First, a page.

Following the election result some pundits have suggested that English Votes for English Laws might be an obstacle to the government, given its reliance on support from non-English MPs, whilst others have suggested the procedures might provide the government with an enhanced English majority. In this post Daniel Gover and Michael Kenny explain that neither of these possibilities is likely to occur. However, the territorial balance of the new Commons could cause the West Lothian Question to come back to the fore – though not solely in relation to England.

Amidst the swirl of punditry and opinion unleashed by this month’s general election result, attention has once again turned to the ‘English Votes for English Laws’ reform (otherwise known as ‘EVEL’) recently introduced in the House of Commons. EVEL aimed to address concerns about the capacity of MPs from outside England to exercise a determining vote on England-only legislative matters. Some pundits have suggested that it may well represent an acute obstacle, of the Conservatives’ own making, to the prospects of Theresa May’s minority government given its reliance on support from MPs outside England. Others, by contrast, have wondered whether EVEL might give her the enhanced majority she needs to govern England. In fact, neither of these possibilities is likely to occur.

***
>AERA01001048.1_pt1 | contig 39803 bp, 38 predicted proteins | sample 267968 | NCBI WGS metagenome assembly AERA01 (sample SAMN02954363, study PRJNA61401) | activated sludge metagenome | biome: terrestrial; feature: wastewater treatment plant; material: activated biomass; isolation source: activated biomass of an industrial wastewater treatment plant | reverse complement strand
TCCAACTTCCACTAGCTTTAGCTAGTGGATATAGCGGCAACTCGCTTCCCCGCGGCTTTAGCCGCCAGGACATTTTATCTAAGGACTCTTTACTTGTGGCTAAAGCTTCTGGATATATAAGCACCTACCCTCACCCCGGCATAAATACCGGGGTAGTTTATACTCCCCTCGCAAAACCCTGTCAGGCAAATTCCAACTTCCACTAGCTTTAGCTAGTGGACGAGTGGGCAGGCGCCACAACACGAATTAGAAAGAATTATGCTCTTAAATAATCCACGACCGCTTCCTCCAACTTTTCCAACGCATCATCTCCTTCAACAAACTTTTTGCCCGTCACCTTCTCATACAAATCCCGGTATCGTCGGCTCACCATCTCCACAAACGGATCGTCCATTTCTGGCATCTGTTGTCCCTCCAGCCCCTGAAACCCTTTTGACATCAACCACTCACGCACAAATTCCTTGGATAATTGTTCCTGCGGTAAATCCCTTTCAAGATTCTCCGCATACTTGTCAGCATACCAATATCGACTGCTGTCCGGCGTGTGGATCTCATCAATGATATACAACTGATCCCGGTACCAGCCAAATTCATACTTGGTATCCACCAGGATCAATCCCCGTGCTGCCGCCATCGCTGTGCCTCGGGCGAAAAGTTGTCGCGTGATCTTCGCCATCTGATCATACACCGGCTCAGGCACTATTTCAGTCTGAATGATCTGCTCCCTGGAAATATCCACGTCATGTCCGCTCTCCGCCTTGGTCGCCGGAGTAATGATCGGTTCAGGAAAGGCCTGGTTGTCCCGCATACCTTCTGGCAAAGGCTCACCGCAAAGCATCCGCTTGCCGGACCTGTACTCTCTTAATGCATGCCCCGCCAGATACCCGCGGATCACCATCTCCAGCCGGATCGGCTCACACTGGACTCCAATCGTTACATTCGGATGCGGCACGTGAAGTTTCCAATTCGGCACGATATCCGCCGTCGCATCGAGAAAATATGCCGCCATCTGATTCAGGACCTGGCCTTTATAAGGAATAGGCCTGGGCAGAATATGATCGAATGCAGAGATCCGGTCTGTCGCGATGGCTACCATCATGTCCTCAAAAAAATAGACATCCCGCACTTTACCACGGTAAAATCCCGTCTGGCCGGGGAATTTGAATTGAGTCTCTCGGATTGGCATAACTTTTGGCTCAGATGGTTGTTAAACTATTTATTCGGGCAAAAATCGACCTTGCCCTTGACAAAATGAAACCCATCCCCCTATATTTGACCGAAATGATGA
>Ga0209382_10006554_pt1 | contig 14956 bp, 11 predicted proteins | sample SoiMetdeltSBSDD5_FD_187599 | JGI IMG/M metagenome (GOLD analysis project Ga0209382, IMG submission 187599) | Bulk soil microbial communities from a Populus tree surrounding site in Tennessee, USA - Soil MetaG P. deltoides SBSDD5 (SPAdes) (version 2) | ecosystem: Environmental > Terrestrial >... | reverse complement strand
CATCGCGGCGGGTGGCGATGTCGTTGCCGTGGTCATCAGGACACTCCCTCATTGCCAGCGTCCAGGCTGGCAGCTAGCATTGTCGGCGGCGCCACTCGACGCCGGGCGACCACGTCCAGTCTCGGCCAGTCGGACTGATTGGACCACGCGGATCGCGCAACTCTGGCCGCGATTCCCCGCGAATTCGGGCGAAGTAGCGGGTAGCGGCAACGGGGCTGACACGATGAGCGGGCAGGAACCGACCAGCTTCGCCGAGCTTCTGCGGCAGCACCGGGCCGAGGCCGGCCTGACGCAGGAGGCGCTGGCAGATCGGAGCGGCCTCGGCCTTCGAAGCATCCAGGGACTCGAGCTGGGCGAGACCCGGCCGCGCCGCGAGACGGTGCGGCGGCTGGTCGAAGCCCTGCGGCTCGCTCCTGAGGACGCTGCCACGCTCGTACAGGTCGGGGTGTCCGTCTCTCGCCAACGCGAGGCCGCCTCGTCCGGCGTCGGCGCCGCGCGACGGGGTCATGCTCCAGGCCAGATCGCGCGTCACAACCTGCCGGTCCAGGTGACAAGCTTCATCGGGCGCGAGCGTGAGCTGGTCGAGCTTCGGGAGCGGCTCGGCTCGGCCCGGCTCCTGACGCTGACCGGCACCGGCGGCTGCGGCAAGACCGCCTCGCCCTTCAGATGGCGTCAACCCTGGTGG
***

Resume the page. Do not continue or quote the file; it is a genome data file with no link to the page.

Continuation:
Indeed, some of the more outlandish claims in circulation about EVEL supply yet more evidence of how poorly understood this set of procedures still is. In our in-depth analysis of its first year of operation – Finding the Good in EVEL, published in November 2016 – we argued that the EVEL procedures should be simplified, made more transparent, and be better explained by government. But, although EVEL itself is unlikely to greatly hinder this minority government in parliament, some of the wider issues underpinning the ‘West Lothian Question’ (to which EVEL was a very belated answer) may well resurface, and it is worth pondering those at this particular moment.